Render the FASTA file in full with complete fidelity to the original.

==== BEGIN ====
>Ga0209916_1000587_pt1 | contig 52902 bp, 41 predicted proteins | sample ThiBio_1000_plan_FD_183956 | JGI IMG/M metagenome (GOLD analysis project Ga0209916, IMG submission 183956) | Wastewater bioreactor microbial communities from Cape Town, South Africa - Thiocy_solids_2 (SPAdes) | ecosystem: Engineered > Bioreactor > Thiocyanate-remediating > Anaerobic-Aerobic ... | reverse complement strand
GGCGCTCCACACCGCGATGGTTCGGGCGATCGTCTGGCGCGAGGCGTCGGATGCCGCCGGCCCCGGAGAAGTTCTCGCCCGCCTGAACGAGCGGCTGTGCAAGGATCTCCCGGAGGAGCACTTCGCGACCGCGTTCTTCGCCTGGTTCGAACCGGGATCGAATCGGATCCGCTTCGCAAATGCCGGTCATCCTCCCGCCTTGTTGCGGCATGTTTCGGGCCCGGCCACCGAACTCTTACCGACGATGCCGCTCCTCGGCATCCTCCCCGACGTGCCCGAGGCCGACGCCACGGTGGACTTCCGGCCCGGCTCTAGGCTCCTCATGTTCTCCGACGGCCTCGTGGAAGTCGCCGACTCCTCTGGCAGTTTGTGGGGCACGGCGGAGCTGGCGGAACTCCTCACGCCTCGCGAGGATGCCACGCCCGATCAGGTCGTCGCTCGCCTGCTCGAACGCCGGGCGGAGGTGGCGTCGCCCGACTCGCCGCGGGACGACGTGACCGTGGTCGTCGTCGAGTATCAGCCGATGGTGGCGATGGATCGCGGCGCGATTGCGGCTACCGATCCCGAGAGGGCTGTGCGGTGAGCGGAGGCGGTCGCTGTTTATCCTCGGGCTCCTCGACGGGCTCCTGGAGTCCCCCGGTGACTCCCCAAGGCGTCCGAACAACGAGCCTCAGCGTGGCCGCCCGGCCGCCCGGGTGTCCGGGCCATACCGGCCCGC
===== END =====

>Ga0209916_1000587_pt1 | contig 52902 bp, 41 predicted proteins | sample ThiBio_1000_plan_FD_183956 | JGI IMG/M metagenome (GOLD analysis project Ga0209916, IMG submission 183956) | Wastewater bioreactor microbial communities from Cape Town, South Africa - Thiocy_solids_2 (SPAdes) | ecosystem: Engineered > Bioreactor > Thiocyanate-remediating > Anaerobic-Aerobic ... | reverse complement strand
GGCGCTCCACACCGCGATGGTTCGGGCGATCGTCTGGCGCGAGGCGTCGGATGCCGCCGGCCCCGGAGAAGTTCTCGCCCGCCTGAACGAGCGGCTGTGCAAGGATCTCCCGGAGGAGCACTTCGCGACCGCGTTCTTCGCCTGGTTCGAACCGGGATCGAATCGGATCCGCTTCGCAAATGCCGGTCATCCTCCCGCCTTGTTGCGGCATGTTTCGGGCCCGGCCACCGAACTCTTACCGACGATGCCGCTCCTCGGCATCCTCCCCGACGTGCCCGAGGCCGACGCCACGGTGGACTTCCGGCCCGGCTCTAGGCTCCTCATGTTCTCCGACGGCCTCGTGGAAGTCGCCGACTCCTCTGGCAGTTTGTGGGGCACGGCGGAGCTGGCGGAACTCCTCACGCCTCGCGAGGATGCCACGCCCGATCAGGTCGTCGCTCGCCTGCTCGAACGCCGGGCGGAGGTGGCGTCGCCCGACTCGCCGCGGGACGACGTGACCGTGGTCGTCGTCGAGTATCAGCCGATGGTGGCGATGGATCGCGGCGCGATTGCGGCTACCGATCCCGAGAGGGCTGTGCGGTGAGCGGAGGCGGTCGCTGTTTATCCTCGGGCTCCTCGACGGGCTCCTGGAGTCCCCCGGTGACTCCCCAAGGCGTCCGAACAACGAGCCTCAGCGTGGCCGCCCGGCCGCCCGGGTGTCCGGGCCATACCGGCCCGC